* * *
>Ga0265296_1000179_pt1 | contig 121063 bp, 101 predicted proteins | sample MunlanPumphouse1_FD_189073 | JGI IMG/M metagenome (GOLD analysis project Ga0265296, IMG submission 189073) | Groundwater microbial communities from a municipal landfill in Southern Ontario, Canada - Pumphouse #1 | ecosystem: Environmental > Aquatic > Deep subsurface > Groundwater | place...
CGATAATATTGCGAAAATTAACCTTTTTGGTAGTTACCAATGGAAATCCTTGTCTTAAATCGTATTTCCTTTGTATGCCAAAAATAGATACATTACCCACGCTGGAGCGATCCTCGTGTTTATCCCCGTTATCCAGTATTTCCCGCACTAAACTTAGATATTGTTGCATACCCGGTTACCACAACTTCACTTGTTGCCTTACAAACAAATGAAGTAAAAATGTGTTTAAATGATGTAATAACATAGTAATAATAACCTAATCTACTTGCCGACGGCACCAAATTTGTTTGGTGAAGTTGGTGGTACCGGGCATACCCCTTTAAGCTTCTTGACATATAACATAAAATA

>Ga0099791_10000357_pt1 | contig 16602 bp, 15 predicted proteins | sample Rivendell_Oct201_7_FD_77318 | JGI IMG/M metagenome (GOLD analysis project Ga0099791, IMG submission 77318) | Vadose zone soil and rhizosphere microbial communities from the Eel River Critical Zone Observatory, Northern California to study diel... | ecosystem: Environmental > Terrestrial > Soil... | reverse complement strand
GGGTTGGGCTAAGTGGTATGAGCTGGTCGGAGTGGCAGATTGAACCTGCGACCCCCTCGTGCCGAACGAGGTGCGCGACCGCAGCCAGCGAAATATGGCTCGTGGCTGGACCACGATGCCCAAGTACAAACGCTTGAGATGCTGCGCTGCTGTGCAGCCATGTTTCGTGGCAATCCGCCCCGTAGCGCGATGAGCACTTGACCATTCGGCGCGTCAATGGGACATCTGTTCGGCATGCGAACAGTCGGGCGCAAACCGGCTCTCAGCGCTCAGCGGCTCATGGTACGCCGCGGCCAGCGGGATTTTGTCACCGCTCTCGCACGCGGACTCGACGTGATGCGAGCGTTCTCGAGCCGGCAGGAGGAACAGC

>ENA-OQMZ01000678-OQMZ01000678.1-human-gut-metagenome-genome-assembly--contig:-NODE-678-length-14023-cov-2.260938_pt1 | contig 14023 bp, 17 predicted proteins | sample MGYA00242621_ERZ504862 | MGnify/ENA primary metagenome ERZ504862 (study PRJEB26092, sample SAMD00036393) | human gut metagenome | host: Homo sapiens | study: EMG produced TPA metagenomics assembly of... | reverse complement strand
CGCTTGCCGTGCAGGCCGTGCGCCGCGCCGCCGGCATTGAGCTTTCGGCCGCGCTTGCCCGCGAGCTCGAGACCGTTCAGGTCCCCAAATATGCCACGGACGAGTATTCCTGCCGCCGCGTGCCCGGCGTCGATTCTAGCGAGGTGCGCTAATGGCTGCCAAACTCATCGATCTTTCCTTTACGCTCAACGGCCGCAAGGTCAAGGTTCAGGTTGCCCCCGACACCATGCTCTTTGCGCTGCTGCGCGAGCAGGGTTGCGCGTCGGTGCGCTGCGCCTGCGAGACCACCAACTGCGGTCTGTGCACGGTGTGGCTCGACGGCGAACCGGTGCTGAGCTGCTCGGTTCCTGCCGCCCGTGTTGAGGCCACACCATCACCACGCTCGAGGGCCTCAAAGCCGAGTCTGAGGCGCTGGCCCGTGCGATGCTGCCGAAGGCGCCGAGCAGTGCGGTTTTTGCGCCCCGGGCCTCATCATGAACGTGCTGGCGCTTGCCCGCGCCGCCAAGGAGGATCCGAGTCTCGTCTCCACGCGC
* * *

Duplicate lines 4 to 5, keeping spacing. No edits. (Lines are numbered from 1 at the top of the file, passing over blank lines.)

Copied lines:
GGGTTGGGCTAAGTGGTATGAGCTGGTCGGAGTGGCAGATTGAACCTGCGACCCCCTCGTGCCGAACGAGGTGCGCGACCGCAGCCAGCGAAATATGGCTCGTGGCTGGACCACGATGCCCAAGTACAAACGCTTGAGATGCTGCGCTGCTGTGCAGCCATGTTTCGTGGCAATCCGCCCCGTAGCGCGATGAGCACTTGACCATTCGGCGCGTCAATGGGACATCTGTTCGGCATGCGAACAGTCGGGCGCAAACCGGCTCTCAGCGCTCAGCGGCTCATGGTACGCCGCGGCCAGCGGGATTTTGTCACCGCTCTCGCACGCGGACTCGACGTGATGCGAGCGTTCTCGAGCCGGCAGGAGGAACAGC

>ENA-OQMZ01000678-OQMZ01000678.1-human-gut-metagenome-genome-assembly--contig:-NODE-678-length-14023-cov-2.260938_pt1 | contig 14023 bp, 17 predicted proteins | sample MGYA00242621_ERZ504862 | MGnify/ENA primary metagenome ERZ504862 (study PRJEB26092, sample SAMD00036393) | human gut metagenome | host: Homo sapiens | study: EMG produced TPA metagenomics assembly of... | reverse complement strand